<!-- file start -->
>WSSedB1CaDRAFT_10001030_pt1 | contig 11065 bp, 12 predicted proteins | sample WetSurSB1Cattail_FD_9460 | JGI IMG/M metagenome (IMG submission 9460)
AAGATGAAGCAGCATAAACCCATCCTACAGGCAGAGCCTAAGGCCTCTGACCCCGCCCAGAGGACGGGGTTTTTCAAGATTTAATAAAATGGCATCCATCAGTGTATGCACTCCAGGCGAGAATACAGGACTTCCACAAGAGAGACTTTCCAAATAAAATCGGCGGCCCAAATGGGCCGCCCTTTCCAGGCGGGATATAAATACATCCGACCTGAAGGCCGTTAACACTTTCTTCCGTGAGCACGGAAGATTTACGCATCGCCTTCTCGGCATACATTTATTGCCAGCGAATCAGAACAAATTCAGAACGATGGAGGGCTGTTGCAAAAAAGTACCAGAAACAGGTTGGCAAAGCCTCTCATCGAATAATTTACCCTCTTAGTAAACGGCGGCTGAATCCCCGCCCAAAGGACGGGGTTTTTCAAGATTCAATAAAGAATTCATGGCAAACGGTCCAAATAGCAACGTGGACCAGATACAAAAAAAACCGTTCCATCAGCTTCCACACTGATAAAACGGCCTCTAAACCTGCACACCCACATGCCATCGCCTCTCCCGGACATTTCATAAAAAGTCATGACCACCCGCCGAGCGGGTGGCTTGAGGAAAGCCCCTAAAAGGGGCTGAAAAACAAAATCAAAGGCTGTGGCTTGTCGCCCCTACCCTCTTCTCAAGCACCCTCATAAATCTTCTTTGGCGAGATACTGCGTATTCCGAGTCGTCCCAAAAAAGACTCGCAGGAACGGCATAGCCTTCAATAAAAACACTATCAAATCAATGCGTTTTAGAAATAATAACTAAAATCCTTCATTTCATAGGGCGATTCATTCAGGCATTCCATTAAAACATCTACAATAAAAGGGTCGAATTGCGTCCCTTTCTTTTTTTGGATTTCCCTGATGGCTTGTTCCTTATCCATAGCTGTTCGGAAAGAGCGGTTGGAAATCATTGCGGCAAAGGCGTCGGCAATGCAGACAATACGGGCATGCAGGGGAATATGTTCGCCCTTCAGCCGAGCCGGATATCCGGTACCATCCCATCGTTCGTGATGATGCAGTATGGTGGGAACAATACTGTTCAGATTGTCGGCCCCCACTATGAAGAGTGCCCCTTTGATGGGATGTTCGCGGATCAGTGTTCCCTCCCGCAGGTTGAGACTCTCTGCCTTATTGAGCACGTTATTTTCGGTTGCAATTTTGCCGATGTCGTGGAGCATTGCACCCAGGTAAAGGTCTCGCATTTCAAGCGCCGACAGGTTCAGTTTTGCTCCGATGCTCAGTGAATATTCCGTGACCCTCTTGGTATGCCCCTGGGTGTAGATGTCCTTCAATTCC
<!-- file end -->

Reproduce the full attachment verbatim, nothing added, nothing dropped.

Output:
>WSSedB1CaDRAFT_10001030_pt1 | contig 11065 bp, 12 predicted proteins | sample WetSurSB1Cattail_FD_9460 | JGI IMG/M metagenome (IMG submission 9460)
AAGATGAAGCAGCATAAACCCATCCTACAGGCAGAGCCTAAGGCCTCTGACCCCGCCCAGAGGACGGGGTTTTTCAAGATTTAATAAAATGGCATCCATCAGTGTATGCACTCCAGGCGAGAATACAGGACTTCCACAAGAGAGACTTTCCAAATAAAATCGGCGGCCCAAATGGGCCGCCCTTTCCAGGCGGGATATAAATACATCCGACCTGAAGGCCGTTAACACTTTCTTCCGTGAGCACGGAAGATTTACGCATCGCCTTCTCGGCATACATTTATTGCCAGCGAATCAGAACAAATTCAGAACGATGGAGGGCTGTTGCAAAAAAGTACCAGAAACAGGTTGGCAAAGCCTCTCATCGAATAATTTACCCTCTTAGTAAACGGCGGCTGAATCCCCGCCCAAAGGACGGGGTTTTTCAAGATTCAATAAAGAATTCATGGCAAACGGTCCAAATAGCAACGTGGACCAGATACAAAAAAAACCGTTCCATCAGCTTCCACACTGATAAAACGGCCTCTAAACCTGCACACCCACATGCCATCGCCTCTCCCGGACATTTCATAAAAAGTCATGACCACCCGCCGAGCGGGTGGCTTGAGGAAAGCCCCTAAAAGGGGCTGAAAAACAAAATCAAAGGCTGTGGCTTGTCGCCCCTACCCTCTTCTCAAGCACCCTCATAAATCTTCTTTGGCGAGATACTGCGTATTCCGAGTCGTCCCAAAAAAGACTCGCAGGAACGGCATAGCCTTCAATAAAAACACTATCAAATCAATGCGTTTTAGAAATAATAACTAAAATCCTTCATTTCATAGGGCGATTCATTCAGGCATTCCATTAAAACATCTACAATAAAAGGGTCGAATTGCGTCCCTTTCTTTTTTTGGATTTCCCTGATGGCTTGTTCCTTATCCATAGCTGTTCGGAAAGAGCGGTTGGAAATCATTGCGGCAAAGGCGTCGGCAATGCAGACAATACGGGCATGCAGGGGAATATGTTCGCCCTTCAGCCGAGCCGGATATCCGGTACCATCCCATCGTTCGTGATGATGCAGTATGGTGGGAACAATACTGTTCAGATTGTCGGCCCCCACTATGAAGAGTGCCCCTTTGATGGGATGTTCGCGGATCAGTGTTCCCTCCCGCAGGTTGAGACTCTCTGCCTTATTGAGCACGTTATTTTCGGTTGCAATTTTGCCGATGTCGTGGAGCATTGCACCCAGGTAAAGGTCTCGCATTTCAAGCGCCGACAGGTTCAGTTTTGCTCCGATGCTCAGTGAATATTCCGTGACCCTCTTGGTATGCCCCTGGGTGTAGATGTCCTTCAATTCC